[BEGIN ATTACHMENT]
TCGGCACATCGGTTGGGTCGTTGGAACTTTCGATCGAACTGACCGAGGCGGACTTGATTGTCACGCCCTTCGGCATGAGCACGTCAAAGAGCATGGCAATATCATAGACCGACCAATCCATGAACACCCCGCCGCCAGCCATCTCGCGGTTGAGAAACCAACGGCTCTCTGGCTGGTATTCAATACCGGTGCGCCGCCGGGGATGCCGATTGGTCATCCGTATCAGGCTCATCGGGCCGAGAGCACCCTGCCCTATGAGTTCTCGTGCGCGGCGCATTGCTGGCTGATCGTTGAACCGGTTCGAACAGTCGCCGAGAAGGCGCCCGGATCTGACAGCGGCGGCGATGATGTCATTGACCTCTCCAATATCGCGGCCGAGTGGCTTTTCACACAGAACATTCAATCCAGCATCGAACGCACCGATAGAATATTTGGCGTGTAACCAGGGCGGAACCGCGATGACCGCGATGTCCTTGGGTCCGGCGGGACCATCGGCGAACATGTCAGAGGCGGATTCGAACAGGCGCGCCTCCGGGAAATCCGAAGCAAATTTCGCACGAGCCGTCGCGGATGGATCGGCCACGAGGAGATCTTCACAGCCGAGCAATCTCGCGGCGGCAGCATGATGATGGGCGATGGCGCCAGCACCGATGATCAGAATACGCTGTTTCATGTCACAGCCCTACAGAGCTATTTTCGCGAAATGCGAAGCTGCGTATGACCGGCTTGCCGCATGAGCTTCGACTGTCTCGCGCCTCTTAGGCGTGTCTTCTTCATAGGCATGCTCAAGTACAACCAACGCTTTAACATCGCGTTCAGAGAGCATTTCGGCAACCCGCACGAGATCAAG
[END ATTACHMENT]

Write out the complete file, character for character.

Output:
TCGGCACATCGGTTGGGTCGTTGGAACTTTCGATCGAACTGACCGAGGCGGACTTGATTGTCACGCCCTTCGGCATGAGCACGTCAAAGAGCATGGCAATATCATAGACCGACCAATCCATGAACACCCCGCCGCCAGCCATCTCGCGGTTGAGAAACCAACGGCTCTCTGGCTGGTATTCAATACCGGTGCGCCGCCGGGGATGCCGATTGGTCATCCGTATCAGGCTCATCGGGCCGAGAGCACCCTGCCCTATGAGTTCTCGTGCGCGGCGCATTGCTGGCTGATCGTTGAACCGGTTCGAACAGTCGCCGAGAAGGCGCCCGGATCTGACAGCGGCGGCGATGATGTCATTGACCTCTCCAATATCGCGGCCGAGTGGCTTTTCACACAGAACATTCAATCCAGCATCGAACGCACCGATAGAATATTTGGCGTGTAACCAGGGCGGAACCGCGATGACCGCGATGTCCTTGGGTCCGGCGGGACCATCGGCGAACATGTCAGAGGCGGATTCGAACAGGCGCGCCTCCGGGAAATCCGAAGCAAATTTCGCACGAGCCGTCGCGGATGGATCGGCCACGAGGAGATCTTCACAGCCGAGCAATCTCGCGGCGGCAGCATGATGATGGGCGATGGCGCCAGCACCGATGATCAGAATACGCTGTTTCATGTCACAGCCCTACAGAGCTATTTTCGCGAAATGCGAAGCTGCGTATGACCGGCTTGCCGCATGAGCTTCGACTGTCTCGCGCCTCTTAGGCGTGTCTTCTTCATAGGCATGCTCAAGTACAACCAACGCTTTAACATCGCGTTCAGAGAGCATTTCGGCAACCCGCACGAGATCAAG